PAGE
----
(She/Her) • London, UK
Clare Mallison, from Surrey, England, attended Kingston University where she earned a bachelor’s degree in illustration. She loves to work in pen and ink, pencil, or marker pens to create her figurative illustration. Her natural drawing style relies heavily upon lines and is mostly black-and-white with spot color. Mallison’s editorial illustration is featured in newspapers and magazines worldwide, and she’s often hired by ad agencies to illustrate products and services.Read more
LA Times, New York Times, The Times, The Financial Times, The Wall Street Journal, Dwell, Elle Decoration, Elle Collections, Marie Claire, The Boston Globe, BBC, CNN, Made Thought, Sid Lee, Blinkreative, 180 LA, BBDO and McCANN, Do books, D magazine.Read more
An interview with
Can you recall the first time you realized you were going to be an artist? What were your earliest impressions?
I was lucky to receive my first commission quite soon after graduating,
it was for the Financial Times Magazine. I was asked to draw the Olympics in Athens. The day it went to print I was so excited; I remember driving my Vauxhall Nova at top speed screaming with joy all the way to newsagents to buy it. This gave me confidence to pursue my illustration career, I will always thank that art director for taking the chance and using a young unexperienced artist.
Who or what influenced your art when you were young?
When I was a teenager, I would paint large ‘realistic’ oil paintings of my friends, and myself. I copied masters from my ‘art today; book! We were lucky at school to have an art hut where my friends and I would paint and draw daily. It was great to have a creative older sister who was studying fashion at uni so I would often tag along to exhibitions with her.
Do you remember what your first artwork looked like? Do you still have it?
Not sure about the first but a water colour painting of a puffin I drew when I was very young is proudly framed and up in my parent’s hallway.
Why did you choose illustration as your life’s work instead of, for example, filmmaking, law, or even medicine?
After uni I was determined to make a living out of my drawings. I was not interested in any other career paths.
Did you study art in school?
Yes, I studied a BA in illustration at Kingston University.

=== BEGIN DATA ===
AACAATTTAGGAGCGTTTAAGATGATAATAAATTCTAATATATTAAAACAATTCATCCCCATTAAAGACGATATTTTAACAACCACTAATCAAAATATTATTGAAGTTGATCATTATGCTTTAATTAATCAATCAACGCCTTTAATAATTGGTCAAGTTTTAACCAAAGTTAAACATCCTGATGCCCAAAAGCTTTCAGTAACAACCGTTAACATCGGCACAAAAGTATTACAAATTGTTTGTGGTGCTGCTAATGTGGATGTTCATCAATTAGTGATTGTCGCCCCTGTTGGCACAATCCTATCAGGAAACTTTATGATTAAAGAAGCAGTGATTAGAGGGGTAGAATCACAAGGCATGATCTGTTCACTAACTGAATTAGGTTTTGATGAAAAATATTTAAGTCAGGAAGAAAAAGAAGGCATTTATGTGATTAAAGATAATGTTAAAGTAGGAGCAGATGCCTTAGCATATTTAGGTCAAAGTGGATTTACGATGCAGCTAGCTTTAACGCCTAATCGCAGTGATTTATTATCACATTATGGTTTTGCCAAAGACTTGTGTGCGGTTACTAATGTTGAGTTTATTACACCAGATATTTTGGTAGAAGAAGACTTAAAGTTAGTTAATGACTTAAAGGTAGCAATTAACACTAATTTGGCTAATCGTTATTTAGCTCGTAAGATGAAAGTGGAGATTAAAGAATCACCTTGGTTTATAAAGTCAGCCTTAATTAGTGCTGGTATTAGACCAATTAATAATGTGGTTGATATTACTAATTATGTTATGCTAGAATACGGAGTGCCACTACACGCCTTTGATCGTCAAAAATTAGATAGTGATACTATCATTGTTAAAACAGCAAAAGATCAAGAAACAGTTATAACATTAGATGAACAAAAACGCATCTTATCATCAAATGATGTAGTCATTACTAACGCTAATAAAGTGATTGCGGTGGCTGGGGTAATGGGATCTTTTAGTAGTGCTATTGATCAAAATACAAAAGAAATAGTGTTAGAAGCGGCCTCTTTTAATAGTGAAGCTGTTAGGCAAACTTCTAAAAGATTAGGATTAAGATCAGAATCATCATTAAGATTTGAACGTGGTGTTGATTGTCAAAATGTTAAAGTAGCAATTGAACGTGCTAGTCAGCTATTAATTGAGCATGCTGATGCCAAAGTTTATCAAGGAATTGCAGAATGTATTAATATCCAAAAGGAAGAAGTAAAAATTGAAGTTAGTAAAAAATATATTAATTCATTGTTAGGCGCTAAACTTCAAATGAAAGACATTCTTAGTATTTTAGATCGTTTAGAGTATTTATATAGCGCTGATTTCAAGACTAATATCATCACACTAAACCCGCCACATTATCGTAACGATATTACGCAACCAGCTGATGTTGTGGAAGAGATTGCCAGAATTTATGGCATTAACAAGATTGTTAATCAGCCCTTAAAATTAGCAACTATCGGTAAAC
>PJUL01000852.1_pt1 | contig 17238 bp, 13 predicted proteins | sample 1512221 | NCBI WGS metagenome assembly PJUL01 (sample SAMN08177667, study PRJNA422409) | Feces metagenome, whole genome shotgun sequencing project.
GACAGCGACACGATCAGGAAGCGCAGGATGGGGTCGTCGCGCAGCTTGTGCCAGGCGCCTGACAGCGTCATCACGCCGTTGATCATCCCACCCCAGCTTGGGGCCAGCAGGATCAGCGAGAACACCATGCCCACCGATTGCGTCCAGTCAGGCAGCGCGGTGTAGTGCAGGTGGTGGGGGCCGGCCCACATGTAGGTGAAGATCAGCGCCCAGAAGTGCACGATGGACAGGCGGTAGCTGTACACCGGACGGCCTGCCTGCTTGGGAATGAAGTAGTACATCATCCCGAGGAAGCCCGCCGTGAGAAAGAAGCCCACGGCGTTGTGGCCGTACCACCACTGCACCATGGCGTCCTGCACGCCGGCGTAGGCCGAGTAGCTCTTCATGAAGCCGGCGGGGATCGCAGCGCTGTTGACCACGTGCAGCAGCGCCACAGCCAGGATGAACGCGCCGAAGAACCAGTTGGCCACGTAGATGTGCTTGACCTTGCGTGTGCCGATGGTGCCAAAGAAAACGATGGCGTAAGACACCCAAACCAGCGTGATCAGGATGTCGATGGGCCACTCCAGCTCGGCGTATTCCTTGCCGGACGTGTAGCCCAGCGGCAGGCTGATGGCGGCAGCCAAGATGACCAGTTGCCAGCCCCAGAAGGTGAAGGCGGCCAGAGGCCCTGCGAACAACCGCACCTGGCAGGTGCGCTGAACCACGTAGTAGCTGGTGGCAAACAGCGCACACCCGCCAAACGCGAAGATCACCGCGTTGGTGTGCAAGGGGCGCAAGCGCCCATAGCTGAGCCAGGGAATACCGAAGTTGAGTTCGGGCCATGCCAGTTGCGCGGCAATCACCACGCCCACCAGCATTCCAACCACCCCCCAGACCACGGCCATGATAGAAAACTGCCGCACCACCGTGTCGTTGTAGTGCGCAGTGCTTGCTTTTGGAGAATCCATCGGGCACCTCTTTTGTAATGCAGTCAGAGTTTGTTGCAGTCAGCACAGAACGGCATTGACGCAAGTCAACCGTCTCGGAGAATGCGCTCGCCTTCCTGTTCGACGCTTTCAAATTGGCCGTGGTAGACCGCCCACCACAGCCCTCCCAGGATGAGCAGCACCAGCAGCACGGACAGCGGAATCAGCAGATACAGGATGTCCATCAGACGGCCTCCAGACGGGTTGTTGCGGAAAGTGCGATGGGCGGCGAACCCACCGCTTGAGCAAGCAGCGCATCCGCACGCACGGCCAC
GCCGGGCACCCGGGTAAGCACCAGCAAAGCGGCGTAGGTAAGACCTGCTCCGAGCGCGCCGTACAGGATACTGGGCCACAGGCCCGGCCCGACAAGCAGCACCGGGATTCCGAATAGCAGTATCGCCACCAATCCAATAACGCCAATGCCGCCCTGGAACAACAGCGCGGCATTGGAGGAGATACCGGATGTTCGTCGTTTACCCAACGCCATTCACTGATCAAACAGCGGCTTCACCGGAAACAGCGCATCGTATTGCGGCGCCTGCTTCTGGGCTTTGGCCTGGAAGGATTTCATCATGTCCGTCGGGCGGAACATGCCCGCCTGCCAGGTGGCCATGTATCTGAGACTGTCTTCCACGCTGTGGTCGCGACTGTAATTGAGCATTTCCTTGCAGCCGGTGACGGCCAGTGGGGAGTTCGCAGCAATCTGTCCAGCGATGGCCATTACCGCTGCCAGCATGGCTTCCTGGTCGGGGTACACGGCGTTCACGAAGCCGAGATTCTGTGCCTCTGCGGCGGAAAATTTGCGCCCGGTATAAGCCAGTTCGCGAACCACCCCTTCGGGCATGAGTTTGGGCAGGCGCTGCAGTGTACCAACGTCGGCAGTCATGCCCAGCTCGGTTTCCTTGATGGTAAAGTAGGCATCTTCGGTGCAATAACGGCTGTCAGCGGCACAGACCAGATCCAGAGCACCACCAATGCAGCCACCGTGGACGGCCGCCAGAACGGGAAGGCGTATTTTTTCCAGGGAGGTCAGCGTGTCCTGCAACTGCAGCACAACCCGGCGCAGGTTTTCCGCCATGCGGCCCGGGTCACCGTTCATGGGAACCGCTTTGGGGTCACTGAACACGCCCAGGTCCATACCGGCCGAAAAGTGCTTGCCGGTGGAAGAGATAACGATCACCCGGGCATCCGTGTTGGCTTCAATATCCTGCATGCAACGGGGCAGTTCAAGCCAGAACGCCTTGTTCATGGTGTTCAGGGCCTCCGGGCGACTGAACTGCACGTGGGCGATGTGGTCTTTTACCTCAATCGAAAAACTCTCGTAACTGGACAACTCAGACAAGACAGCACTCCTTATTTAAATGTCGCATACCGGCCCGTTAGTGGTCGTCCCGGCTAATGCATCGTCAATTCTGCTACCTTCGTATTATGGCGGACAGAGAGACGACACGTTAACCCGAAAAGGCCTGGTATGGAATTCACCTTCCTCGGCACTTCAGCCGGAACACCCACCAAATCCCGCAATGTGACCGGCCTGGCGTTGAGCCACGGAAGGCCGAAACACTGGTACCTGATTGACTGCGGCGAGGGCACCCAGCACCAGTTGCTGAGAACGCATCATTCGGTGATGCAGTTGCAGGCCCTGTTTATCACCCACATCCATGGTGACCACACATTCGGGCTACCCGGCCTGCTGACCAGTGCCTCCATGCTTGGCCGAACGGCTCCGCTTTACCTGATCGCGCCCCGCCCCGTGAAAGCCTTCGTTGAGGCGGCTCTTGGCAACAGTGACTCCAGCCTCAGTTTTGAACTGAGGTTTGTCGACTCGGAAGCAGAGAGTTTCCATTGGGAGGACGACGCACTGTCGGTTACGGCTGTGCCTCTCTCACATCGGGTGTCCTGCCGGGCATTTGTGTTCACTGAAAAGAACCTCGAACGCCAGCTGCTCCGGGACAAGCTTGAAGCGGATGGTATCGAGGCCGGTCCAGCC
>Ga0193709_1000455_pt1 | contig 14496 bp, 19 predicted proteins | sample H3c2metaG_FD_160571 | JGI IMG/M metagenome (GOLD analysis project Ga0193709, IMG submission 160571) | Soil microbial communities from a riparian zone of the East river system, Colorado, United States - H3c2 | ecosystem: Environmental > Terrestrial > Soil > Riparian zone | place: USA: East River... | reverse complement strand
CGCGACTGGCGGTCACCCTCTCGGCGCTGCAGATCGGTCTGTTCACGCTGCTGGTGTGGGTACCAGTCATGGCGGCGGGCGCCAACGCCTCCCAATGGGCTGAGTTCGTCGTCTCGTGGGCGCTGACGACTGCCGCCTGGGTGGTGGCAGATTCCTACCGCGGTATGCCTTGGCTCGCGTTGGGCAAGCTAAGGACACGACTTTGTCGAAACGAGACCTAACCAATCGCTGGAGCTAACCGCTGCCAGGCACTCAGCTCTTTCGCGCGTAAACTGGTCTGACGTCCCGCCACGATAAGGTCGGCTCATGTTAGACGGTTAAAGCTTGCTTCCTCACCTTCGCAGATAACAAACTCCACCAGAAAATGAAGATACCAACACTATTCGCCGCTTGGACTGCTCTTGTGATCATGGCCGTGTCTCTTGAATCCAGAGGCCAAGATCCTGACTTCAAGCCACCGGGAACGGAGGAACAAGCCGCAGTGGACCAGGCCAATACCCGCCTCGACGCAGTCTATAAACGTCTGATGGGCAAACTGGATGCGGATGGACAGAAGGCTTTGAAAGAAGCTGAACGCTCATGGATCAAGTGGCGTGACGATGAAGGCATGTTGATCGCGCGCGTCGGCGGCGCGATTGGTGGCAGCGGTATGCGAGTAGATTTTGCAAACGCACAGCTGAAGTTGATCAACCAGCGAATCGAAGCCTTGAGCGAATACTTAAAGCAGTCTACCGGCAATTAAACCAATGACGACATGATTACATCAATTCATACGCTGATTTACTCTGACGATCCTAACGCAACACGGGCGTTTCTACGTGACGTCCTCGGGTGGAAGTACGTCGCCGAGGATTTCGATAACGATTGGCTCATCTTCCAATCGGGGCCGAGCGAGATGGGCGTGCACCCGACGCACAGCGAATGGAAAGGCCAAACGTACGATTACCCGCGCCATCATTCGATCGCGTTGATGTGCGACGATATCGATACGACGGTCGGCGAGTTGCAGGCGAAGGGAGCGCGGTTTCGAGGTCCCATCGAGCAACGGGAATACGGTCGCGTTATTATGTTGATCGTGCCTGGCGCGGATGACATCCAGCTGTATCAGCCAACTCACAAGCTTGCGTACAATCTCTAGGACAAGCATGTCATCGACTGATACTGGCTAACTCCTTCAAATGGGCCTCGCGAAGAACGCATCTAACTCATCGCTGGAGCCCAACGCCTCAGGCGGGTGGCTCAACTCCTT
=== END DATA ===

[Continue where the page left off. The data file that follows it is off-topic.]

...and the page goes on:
Where does your inspiration come from; your impulse to make art? Do you have a source for your ideas?
I am always looking, sometimes the most mundane things are the most inspiring. A long bus journey people watching often inspires me to create personal work.
My photo gallery on my phone is jam packed full of people and places.
How would you describe the process of creating art?
For personal work it often stems from observation, I love wondering around galleries and public spaces people watching. For my commissions it all depends on the brief. If I have to think of a concept to illustrate, I chat to friends scribble down rough sketches. I love problem solving it fun thinking of your own ideas rather than drawing someone else’s
Do you remember your first set of paints, pens, or markers?
I guess it was felt tips that often exploded and went everywhere.
I had a pack of oil paints for Christmas and managed to squirt it all up my parent’s dining room wall. I discovered my love of dip pen and ink at university; I like the way it can create a different weight of line.
Why does art matter to you? Why might it matter to the world?
Studying the norm can bring new ideas and a different perspective, helping to generate new ideas and help people see differently.
Do you have a favourite artist supply, a favourite method, or favourite location, where you like to create artwork?
My favourite location always used to be at my studio, I have recently started to work from home. So, I hide away from everyone under the staircase where luckily my big desk fits. I enjoy working late at night undisturbed with pod casts playing.
Illustrating the future
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